Immigration Training Cements Intern’s Interest – by GM

This blog was written by GM, a spring 2017 intern at San Jose Peace and Justice Center after attending Immigration in the era of Trump training.

Before becoming a student at San Jose State University, I didn’t know what I wanted to major in. Over the course of my academic career I was a Marketing major, then I changed it to Administration of Justice, then to History and finally to a Justice Studies major.

My indecisiveness was due me desire to do something special and be effective in helping and changing lives. Choosing Justice Studies as my major was the best choice for me because I got to learn about the many aspects of how laws and policies can have a huge impact in creating injustices for many citizens, specifically minorities.

My major created the opportunity for me to find this internship that relates with what I want to accomplish. Michelle Cordova, the coordinator for the Immigration Relief Project at the Peace and Justice Center, initiated the training process for immigrants’ rights. As I attended the first day of the training as an intern, I saw many individuals willing to sacrifice their time and energy to help those in need. These volunteers were especially eager to help given current social and political crisis that plagues many immigrants. Ms. Cordova told us that don’t worry about making mistakes because we will learn from it and that she wants willing people that learn from those mistakes.

The first day of the training explained the different roles the volunteers will have. There are six roles that she listed which are: Office & Administration; Consulates; Public Relations; Event Organizers; Design & Communications; and Coordination Team. The training also consisted of the background of the current issues around immigration in the Trump era. She gave us examples like that the majority of immigrants are falsely perceived to be Mexican, however; she showed that many people come from South America. What was really troubling to hear is that the immigrants deported from South America are sent to Mexico even though Mexico isn’t their country of origin to begin with. She showed that there is clear discrimination of immigrants and people fail to realize that immigrants offer many contributions to the American Economy.

Ms. Cordova’s first training session was really informative with the issues regarding the current political climate. She also went over issues with the dangers of border crossing and Homeland Security Priority Enforcement Programs. The issues that she covered cemented the reasons why the volunteers were there in the first place. The issues she presented created a need for urgent action and the volunteers showed their humanity in answering that call to action.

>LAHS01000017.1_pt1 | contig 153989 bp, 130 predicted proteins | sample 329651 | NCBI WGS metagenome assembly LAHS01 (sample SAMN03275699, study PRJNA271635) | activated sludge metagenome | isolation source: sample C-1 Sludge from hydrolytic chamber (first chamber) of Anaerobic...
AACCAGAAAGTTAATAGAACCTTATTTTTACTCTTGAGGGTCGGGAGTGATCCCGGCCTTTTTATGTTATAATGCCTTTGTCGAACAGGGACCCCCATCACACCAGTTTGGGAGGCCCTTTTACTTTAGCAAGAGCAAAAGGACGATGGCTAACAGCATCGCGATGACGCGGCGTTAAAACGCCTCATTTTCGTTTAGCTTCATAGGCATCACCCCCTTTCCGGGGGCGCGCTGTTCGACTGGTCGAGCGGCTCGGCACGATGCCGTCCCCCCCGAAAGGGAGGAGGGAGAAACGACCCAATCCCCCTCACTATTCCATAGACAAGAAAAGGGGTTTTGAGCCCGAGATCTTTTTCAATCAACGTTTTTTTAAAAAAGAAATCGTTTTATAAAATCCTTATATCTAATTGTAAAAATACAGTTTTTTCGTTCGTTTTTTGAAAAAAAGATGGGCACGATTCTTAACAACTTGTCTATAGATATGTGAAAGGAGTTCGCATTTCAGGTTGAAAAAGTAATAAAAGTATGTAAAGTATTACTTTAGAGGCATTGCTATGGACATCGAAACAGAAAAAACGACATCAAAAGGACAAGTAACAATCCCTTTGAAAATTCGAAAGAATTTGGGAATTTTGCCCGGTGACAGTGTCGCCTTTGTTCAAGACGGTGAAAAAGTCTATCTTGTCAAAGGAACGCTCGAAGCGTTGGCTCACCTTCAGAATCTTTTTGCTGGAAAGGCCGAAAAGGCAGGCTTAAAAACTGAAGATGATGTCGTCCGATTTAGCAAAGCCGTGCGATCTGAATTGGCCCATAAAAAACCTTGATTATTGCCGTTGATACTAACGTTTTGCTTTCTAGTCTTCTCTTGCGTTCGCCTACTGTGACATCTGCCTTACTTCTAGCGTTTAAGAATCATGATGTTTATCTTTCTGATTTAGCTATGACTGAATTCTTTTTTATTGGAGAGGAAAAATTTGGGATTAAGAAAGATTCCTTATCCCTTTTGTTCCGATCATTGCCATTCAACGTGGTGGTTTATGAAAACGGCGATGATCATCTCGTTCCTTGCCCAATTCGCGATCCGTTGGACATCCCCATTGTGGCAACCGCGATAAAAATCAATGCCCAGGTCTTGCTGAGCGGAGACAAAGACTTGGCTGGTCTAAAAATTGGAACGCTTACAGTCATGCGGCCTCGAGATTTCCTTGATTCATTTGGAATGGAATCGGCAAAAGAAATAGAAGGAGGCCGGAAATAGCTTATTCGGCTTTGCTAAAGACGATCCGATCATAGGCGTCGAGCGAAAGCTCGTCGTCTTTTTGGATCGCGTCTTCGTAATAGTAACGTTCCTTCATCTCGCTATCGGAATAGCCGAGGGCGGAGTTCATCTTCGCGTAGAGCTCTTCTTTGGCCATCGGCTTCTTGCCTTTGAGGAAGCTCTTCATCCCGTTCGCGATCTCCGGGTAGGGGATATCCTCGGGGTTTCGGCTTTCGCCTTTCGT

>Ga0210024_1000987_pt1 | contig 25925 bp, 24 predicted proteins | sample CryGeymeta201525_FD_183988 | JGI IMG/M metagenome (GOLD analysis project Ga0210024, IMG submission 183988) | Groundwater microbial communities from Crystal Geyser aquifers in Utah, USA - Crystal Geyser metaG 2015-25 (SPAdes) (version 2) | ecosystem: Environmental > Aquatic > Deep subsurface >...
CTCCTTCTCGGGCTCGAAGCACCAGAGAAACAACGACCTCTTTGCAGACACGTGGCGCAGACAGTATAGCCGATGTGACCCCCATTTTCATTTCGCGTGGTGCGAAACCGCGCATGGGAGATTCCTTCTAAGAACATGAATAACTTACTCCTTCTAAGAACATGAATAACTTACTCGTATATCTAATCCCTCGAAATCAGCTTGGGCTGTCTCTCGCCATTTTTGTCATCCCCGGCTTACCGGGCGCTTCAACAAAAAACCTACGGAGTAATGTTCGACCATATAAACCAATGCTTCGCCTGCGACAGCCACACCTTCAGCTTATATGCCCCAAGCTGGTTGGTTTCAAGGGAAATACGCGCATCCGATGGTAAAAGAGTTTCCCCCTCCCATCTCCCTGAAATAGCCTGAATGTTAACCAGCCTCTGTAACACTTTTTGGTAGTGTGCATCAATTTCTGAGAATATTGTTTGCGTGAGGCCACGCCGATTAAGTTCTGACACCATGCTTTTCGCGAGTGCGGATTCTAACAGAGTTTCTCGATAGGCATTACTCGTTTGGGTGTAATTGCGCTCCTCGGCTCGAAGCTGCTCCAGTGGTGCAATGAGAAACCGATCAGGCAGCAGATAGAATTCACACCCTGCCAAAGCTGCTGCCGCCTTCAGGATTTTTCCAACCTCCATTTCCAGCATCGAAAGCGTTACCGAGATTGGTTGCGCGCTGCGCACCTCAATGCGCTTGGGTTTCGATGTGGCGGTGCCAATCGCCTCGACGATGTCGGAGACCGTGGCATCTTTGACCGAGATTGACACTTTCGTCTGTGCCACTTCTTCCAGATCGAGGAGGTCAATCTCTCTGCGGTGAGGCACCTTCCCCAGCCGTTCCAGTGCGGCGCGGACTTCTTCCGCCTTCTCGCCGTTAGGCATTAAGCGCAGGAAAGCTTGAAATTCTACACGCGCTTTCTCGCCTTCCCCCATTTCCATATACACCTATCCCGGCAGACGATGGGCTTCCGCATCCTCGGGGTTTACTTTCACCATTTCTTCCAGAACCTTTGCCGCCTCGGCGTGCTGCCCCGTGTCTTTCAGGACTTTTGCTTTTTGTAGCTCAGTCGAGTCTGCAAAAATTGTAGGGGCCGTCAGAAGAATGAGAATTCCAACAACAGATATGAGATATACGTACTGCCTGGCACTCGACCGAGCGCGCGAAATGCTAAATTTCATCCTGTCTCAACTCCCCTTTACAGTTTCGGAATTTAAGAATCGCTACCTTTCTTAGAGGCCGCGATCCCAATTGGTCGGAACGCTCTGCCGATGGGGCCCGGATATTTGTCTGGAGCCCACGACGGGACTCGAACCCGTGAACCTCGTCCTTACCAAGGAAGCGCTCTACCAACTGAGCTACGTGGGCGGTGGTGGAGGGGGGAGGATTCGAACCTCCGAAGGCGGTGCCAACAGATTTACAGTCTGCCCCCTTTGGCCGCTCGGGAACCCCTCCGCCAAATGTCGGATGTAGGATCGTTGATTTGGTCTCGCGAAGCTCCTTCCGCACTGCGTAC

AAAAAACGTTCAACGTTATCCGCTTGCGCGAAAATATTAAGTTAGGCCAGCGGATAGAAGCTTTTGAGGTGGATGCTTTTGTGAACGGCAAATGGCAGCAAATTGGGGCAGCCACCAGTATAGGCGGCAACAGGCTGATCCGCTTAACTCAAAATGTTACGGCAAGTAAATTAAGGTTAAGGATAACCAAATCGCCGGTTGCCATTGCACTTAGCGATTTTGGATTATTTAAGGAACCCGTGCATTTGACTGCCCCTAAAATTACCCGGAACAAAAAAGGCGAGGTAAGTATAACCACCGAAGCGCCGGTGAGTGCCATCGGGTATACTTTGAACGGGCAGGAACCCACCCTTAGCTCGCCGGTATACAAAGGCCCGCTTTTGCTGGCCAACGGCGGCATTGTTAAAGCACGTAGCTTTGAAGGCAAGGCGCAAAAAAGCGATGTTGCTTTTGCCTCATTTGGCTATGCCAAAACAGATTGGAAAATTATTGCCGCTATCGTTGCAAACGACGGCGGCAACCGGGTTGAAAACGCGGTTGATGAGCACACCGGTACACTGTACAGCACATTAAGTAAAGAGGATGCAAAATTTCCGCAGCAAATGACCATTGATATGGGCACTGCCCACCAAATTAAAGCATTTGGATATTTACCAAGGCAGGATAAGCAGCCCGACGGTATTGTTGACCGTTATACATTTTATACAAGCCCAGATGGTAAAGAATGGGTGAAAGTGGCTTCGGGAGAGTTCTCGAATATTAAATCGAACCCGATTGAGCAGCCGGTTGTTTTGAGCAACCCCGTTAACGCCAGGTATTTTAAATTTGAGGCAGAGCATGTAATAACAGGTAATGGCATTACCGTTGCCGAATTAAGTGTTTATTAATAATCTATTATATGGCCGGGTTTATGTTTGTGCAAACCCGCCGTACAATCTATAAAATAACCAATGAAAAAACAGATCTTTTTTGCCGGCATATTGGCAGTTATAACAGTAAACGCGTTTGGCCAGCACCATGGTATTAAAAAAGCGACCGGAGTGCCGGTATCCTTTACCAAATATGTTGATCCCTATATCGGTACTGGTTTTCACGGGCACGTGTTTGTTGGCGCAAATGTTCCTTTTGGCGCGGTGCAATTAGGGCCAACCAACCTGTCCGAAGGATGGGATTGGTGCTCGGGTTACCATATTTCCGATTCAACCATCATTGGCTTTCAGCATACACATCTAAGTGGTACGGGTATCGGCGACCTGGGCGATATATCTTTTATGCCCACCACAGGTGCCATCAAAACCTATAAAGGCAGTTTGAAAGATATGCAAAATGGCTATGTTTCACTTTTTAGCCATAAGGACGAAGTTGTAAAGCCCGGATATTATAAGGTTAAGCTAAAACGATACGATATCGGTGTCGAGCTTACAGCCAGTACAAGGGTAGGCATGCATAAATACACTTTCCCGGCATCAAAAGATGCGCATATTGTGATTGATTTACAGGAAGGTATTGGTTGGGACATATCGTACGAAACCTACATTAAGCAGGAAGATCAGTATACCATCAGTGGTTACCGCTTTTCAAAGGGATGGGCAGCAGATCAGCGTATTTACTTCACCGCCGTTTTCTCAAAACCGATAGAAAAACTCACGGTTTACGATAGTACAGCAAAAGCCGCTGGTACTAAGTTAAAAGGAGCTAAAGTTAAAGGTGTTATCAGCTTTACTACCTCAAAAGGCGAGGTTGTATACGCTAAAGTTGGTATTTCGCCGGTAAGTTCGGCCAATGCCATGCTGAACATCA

SJPD Crush Youth Protest on J20 by Sharat G. Lin

3_sjpdThree mass actions of nonviolent resistance to newly-inaugurated President Donald Trump in San José, California brought about very different police responses. The Riseup for Justice march on January 20, 2017 (nearly a thousand participants) and the Women’s March on January 21, 2017 (estimated at 30,000) proceeded completely peacefully. However, the Disrupt J20 march by youths on January 20 (fifty participants) was met without warning by brutal police force resulting in three arrests and dispersal of the crowd.

Beginning after dark at 7 pm at San José City Hall, then marching into traffic on Santa Clara Street, San José Police on motorcycles initially moved to block traffic to ensure the safety of the protesters. But after the protesters moved to San Fernando Street, San José Police turned on their motorcycle sirens and drove directly into the marchers. This came without prior warning to get out of the street and move onto the sidewalk. Only after two march participants were arrested did police announce that marchers must stay on the sidewalk or be subject to being charged for blocking traffic. By that time, all protesters were already on the sidewalk. A bicyclist who was participating in the march was also arrested without provocation while fully within a marked bicycle lane.

After the arrests, police continued in hot pursuit of the protesters until the entire march was dispersed.

See the youtube video.


Super Bowl 50: Super Militarization and Super Inequality by Sharat G. Lin


The most expensive single sports game on Earth kicked off under unprecedented militarization of the police and the highest levels of inequality since the Great Depression.

As the biggest sporting game in the United States, thousands of law enforcement and security personnel from nearly every conceivable agency have converged on Levi’s Stadium in Santa Clara, California for Super Bowl 50. But the outfits, weapons, vehicles, and communications equipment are increasingly those of the military.

Santa Clara Police were seen dressed in military camouflage and army helmets as if prepared for urban warfare. They were riding around in new all-terrain vehicles purchased especially for the Super Bowl. Santa Clara County Sheriff’s deputies wore new green uniforms. A dozen bomb squad units, including units from other counties, were gathered near Levi’s Stadium.

Army humvees were everywhere — guarding rear access to Levi’s Stadium and its parking structure and patrolling the streets. Military police were present with M-16 submachine guns. Army helicopters flew overhead with soldiers ready to jump on a moment’s notice.

Federal law enforcement agencies had set up temporary communications towers in the vicinity of Levi’s Stadium, and a command center nearby.